December 4th, 2013

10 Days Left To Take Advantage Of The Early Registration Savings!

The Early Registration deadline for the 2014 Psycho-Physical Therapy Professional Training in Somatic Psychotherapy is December 14, 2013.

This professional experiential training provides you with many of the models and skills necessary to create and utilize somatic interventions for working with the core issues that form the foundation of your client’s unrest and suffering. You will gain skills that will allow you to develop fluency in working seamlessly between psychological and physical issues. You will learn to build new psycho-physical resources that support your clients in becoming more flexible, creative, and healthy individuals. You will learn to build the therapeutic relationship based on collaboration and open heartedness. You will come away from the training with a practical understanding of how utilizing the body, as the central vehicle for the therapeutic process, facilitates and deepens your client’s growth, transformation, and realization.

Psycho-Physical Therapy Skills:

· Fundamental theories and principles of Psycho-Physical Therapy

· Consciousness Raising Model of Psychotherapy

· Working With Creative Energy & Expression

· Building and Sustaining Somatic Awareness & Mindfulness

· Tracking: Body Reading & Assessment of psychological issues

· Working with the Mind-Body Interface

· Using Physical Interventions to Access Psychological Material

· Processing Psychological Issues Through the Body

· Using Movement & Touch as Psychological Interventions

· Assessing & Building Psycho-Physical Resources

· Transformation through Resourcing vs. Historical Processing or Wound Based Models

Training Schedule:

2/28-3/2, 4/4-6, 5/16-18, 6/20-22, 9/19-21, 11/7-9, 2014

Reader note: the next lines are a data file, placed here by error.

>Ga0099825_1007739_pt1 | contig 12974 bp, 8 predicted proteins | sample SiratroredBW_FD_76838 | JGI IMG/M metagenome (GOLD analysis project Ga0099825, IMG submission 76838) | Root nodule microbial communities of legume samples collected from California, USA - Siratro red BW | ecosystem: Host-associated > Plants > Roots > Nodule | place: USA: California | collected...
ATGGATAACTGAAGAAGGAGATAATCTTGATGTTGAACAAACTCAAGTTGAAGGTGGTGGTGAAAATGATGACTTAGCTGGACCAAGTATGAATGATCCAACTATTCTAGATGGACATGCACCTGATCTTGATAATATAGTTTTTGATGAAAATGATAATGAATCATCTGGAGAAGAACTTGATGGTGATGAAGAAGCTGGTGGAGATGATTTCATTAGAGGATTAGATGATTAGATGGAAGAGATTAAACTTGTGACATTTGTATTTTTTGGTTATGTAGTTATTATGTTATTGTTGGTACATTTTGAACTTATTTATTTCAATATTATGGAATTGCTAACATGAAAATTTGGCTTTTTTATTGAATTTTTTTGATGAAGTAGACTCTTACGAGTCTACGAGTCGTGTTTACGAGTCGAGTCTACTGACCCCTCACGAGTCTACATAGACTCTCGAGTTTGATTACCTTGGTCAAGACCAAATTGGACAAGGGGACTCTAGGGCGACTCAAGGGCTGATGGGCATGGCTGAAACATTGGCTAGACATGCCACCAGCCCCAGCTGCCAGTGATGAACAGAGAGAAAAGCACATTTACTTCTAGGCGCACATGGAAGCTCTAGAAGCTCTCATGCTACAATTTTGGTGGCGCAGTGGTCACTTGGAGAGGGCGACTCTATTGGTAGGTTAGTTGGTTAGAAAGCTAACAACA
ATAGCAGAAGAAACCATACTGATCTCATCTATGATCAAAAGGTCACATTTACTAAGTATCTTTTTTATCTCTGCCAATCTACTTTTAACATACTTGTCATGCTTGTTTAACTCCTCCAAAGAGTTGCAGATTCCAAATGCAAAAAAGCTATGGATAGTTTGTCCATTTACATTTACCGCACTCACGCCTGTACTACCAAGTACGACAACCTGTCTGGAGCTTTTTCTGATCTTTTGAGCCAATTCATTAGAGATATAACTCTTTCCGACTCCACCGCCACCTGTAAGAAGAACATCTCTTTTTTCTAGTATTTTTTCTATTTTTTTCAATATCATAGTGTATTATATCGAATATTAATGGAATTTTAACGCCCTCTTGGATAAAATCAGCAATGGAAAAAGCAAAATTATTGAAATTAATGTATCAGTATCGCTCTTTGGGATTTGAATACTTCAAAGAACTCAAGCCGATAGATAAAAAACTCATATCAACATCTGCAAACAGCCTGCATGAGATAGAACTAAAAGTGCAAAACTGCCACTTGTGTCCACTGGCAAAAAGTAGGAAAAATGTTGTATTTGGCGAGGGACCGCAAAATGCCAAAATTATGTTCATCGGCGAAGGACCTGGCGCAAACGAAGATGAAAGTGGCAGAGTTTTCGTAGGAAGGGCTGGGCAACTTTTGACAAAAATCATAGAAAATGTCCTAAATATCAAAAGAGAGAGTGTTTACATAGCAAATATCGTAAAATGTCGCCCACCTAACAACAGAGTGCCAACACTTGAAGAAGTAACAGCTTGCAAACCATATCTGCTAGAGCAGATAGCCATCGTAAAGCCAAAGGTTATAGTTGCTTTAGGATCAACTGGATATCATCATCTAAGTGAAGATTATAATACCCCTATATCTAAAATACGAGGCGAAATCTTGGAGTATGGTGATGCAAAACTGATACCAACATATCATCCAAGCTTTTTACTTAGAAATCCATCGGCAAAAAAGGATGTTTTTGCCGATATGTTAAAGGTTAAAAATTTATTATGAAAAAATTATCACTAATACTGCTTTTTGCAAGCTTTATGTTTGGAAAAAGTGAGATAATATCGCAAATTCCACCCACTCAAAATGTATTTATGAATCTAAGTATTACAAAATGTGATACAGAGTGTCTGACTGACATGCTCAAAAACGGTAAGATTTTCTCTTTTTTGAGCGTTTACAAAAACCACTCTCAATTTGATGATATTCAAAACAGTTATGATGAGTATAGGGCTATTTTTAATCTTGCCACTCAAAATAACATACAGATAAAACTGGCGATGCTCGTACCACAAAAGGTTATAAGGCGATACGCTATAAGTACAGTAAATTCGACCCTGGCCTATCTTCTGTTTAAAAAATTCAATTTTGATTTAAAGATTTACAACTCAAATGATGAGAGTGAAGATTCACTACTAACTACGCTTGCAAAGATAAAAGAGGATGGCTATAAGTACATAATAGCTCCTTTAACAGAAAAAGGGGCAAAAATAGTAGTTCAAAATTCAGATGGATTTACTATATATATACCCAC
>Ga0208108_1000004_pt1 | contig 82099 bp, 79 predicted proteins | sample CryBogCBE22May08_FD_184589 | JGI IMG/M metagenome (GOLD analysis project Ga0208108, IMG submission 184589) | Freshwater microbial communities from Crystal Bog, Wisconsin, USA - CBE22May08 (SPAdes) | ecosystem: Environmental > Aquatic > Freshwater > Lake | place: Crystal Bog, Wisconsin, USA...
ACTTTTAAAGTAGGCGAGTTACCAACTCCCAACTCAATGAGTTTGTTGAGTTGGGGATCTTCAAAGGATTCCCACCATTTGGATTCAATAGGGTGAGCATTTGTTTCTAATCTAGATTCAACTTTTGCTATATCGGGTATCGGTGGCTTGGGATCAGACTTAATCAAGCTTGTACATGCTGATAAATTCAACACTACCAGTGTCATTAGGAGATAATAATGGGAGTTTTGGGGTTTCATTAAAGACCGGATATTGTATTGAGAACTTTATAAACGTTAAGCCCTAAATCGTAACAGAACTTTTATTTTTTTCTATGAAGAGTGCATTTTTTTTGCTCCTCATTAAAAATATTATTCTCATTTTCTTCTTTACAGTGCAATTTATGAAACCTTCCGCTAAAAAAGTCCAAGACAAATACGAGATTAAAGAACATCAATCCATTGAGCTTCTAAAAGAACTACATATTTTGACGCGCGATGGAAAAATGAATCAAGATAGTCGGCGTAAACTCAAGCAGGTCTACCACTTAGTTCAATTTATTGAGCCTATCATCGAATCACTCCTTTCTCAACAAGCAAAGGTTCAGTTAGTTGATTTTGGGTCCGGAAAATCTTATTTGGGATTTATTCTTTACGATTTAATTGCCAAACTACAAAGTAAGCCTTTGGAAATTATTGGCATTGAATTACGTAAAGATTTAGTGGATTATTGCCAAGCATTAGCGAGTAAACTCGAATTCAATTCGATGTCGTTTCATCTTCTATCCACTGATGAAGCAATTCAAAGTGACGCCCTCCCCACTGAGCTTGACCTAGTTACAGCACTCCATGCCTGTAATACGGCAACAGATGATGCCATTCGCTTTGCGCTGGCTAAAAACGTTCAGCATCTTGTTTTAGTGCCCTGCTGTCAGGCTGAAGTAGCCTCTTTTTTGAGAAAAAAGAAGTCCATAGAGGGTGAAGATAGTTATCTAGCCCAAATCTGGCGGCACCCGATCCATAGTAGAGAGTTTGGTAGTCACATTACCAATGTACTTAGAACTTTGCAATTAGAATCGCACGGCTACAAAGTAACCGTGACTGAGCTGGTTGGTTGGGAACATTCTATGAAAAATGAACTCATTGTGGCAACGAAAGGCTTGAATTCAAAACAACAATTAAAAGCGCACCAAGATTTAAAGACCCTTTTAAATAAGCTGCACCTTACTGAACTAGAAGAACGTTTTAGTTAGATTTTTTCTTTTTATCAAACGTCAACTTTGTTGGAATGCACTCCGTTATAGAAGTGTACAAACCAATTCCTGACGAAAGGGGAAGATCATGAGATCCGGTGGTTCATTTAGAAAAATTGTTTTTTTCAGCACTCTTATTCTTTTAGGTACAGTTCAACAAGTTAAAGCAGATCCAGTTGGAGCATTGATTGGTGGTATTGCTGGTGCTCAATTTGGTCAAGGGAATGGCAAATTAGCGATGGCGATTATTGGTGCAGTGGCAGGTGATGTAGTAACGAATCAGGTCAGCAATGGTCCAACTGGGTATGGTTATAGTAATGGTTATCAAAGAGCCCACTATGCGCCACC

(6 three day weekends – 11 class  hours)

Class hours: Friday 1:00-6:00, Saturday 9:30-6:00, Sunday 9:30-5:30


Regular Tuition: $3,000

Early Registration Discount: -$150*

Scholarship Credit: -$150

 Student Tuition: $2,700*

*(Early registration discount is only valid through December 14th, 2013)*

Location of Training:

Rosen Berkeley Center, 825 Bancroft Way, Berkeley CA 94710

For more information or to register for the workshops:

Please contact me at, or phone 510-496-6006, or go to our website:

Ethics and the Clinical Use of Touch, Part I

November 14th, 2013

Two years ago I was attending an Attachment therapy training and the facilitator spoke of touch as if it were a dangerous thing he would never do. It struck me that someone who values “attachment” would present as “touch phobic.”

There is a common misperception that touch is an illegal or unethical intervention in psychotherapy. This is not true.

As with all interventions, it is the proper use of touch, not touch itself that determines if the therapist is acting according with professional standards.

As “touch-based therapists,” I have decided to help move the industry away from fear-based thinking and towards looking at touch in terms of competency, clinical assessment, and understanding personal or countertransference issues.

I am pleased to announce my first Law and Ethics workshop through the Psycho-Physical Therapy Institute, “Ethics and the Clinical Use of Touch, Part I”

This workshop will explore the ethical and legal issues involving informed consent, documentation, scope of competency, clinical assessment of benefits and risks, and personal, cultural and countertransference issues in the use of touch.

For more information or to register contact me at 510 499-7137

Friday Nov. 15th – 6:00pm – 9:00pm

Tuition: $65

3 CEUs for MFTs and LCSWs